Tim Burton's 'Frankenweenie'
At its core, Frankenweenie is a love story between a boy and his dog.
It is also a beautifully crafted homage to classic horror films, a study of grief and a commentary on the mysteries of science and those who narrow-mindedly fear its advances.
Drawing on director Tim Burton's trademark fascination with the macabre, the tale is leavened with a touching sweetness and sharp wit. He hasn't fused those elements so appealingly since 2005's The Corpse Bride.
In Frankenweenie (* * * ½ out of four; rated PG; opening Friday nationwide), Burton joins forces with co-writer John August, as he has on four previous films. Both the black-and-white palette and the stop-motion animation style, in 3-D, suit the subject matter perfectly. Victor Frankenstein (voiced by Charlie Tahan) is a likable loner whose only true pal is his plucky, lovable terrier, Sparky.
Victor lives in the well-ordered city of New Holland (a stand-in for suburban Burbank, Calif., where Burton grew up). He is fascinated by filmmaking and science, but Victor's dad (Martin Short) wants him to spend more time outdoors. The results of that effort lead to Sparky's accidental death.
Devastated when Sparky dies, Victor drags himself to school, where he spends class time sadly doodling images of his beloved dog. When he learns about electricity from his science teacher, the imposing Mr. Rzykruski (Martin Landau),Victor resolves to harness its powers and re-animate Sparky.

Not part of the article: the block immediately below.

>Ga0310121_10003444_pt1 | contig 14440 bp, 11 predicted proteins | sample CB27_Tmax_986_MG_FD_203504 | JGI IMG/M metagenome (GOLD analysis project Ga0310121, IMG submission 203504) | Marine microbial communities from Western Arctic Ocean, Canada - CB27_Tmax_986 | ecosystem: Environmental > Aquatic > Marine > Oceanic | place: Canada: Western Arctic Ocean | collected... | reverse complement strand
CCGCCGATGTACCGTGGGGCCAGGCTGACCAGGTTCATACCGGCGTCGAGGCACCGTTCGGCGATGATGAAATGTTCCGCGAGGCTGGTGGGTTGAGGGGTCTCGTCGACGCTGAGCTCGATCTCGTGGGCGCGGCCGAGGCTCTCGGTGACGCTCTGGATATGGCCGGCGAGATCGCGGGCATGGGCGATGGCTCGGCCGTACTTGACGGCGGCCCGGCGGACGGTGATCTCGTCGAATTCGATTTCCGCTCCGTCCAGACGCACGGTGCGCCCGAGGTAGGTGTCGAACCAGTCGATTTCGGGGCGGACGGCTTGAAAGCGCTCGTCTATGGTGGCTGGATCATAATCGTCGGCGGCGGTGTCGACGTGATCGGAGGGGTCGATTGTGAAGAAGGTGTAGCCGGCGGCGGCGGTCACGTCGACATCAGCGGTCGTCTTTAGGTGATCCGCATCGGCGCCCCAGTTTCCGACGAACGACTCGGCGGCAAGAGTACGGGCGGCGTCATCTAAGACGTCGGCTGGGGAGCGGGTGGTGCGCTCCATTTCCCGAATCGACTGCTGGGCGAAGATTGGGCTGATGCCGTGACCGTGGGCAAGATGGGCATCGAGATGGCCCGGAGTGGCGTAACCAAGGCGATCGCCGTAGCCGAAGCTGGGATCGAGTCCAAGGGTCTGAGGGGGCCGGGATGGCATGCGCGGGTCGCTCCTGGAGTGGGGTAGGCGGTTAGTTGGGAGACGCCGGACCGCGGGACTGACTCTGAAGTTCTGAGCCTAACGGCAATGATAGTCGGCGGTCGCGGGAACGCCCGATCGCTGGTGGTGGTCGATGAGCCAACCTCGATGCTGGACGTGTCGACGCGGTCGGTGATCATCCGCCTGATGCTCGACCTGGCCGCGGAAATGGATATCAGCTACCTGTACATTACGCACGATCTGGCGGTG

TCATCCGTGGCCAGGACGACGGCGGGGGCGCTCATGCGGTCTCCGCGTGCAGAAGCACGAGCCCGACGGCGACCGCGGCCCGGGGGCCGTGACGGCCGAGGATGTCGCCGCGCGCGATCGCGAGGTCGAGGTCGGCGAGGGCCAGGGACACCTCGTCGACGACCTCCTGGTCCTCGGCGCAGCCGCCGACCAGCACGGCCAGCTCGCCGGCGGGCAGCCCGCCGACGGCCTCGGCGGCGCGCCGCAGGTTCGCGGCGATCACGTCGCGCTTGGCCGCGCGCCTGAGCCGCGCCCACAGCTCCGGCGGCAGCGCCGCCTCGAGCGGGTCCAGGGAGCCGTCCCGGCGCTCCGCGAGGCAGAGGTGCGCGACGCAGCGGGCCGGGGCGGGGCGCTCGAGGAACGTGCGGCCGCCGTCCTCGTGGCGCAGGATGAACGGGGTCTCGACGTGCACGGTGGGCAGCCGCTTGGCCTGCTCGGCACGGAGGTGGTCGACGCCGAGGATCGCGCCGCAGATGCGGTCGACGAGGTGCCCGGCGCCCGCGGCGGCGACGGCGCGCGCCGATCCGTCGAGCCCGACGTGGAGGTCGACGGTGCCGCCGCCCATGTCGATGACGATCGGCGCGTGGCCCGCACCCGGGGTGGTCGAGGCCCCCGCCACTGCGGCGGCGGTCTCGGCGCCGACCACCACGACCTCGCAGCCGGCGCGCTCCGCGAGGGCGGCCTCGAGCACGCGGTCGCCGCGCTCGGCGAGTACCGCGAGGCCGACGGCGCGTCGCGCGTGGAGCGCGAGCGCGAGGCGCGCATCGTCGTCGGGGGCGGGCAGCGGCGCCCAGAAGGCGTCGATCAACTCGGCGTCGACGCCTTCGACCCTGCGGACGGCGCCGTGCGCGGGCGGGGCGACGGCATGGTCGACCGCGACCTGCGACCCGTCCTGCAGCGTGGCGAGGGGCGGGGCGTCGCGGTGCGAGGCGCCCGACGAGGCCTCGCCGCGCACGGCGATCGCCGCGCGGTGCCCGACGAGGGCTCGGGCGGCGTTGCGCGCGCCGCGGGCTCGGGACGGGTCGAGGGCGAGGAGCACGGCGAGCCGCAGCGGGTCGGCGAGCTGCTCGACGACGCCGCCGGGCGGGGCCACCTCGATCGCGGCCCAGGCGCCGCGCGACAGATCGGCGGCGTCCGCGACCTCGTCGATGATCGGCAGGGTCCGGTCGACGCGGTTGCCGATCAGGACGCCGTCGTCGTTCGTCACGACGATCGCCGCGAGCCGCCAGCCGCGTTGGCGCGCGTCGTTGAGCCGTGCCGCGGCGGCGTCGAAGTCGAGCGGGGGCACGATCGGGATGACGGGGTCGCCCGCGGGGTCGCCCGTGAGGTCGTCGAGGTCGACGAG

In a scene that directly recalls Frankenstein, he revives the carcass of Sparky, and to his joy, his old friend returns, cheerful as ever. Victor tries to hide his stitched-together creation to no avail. His classmates seek to imitate Victor's efforts, with bizarrely funny, mutated results.
One of the most captivating characters is Mr. Rzykruski, modeled on Vincent Price, the actor whose last role was in Burton's Edward Scissorhands. Landau deftly captures Price's distinctive vocal cadences.
The tale will resonate powerfully with anyone who has loved a dog and suffered its loss. A few scenes may be a bit scary for the youngest audiences, and Victor's act of bringing a beloved pet back to life could require a conversation with children about not trying this at home.
Stop-motion animation is the ideal medium here, bringing puppets to life as it does. Sparky is adorable as a living canine and equally endearing as a stitched and bolted creation. In both forms, he has the same spunky personality and eager-to-please, wide-eyed grin.
Based on Burton's 1984 live-action short of the same name - and incorporating some of the original drawings - Frankenweenie is enlivened with beguiling visuals and captivating action sequences. The science is murky at best, but the underlying themes are profound, and the story is equal parts funny and poignant. It's Burton's most moving film.
While the director's trademark stylistic touches are clearly evident - after his reanimation, Sparky casually sheds body parts rather than fur, and graveyards are a key location - the story has an emotional heft that's unusual for Burton, who has often been more concerned with the eccentric than the heart-stirring.
It has Halloween classic writ large all over it, but Frankenweenie is a family-friendly fantasy that will enthrall audiences any time of year.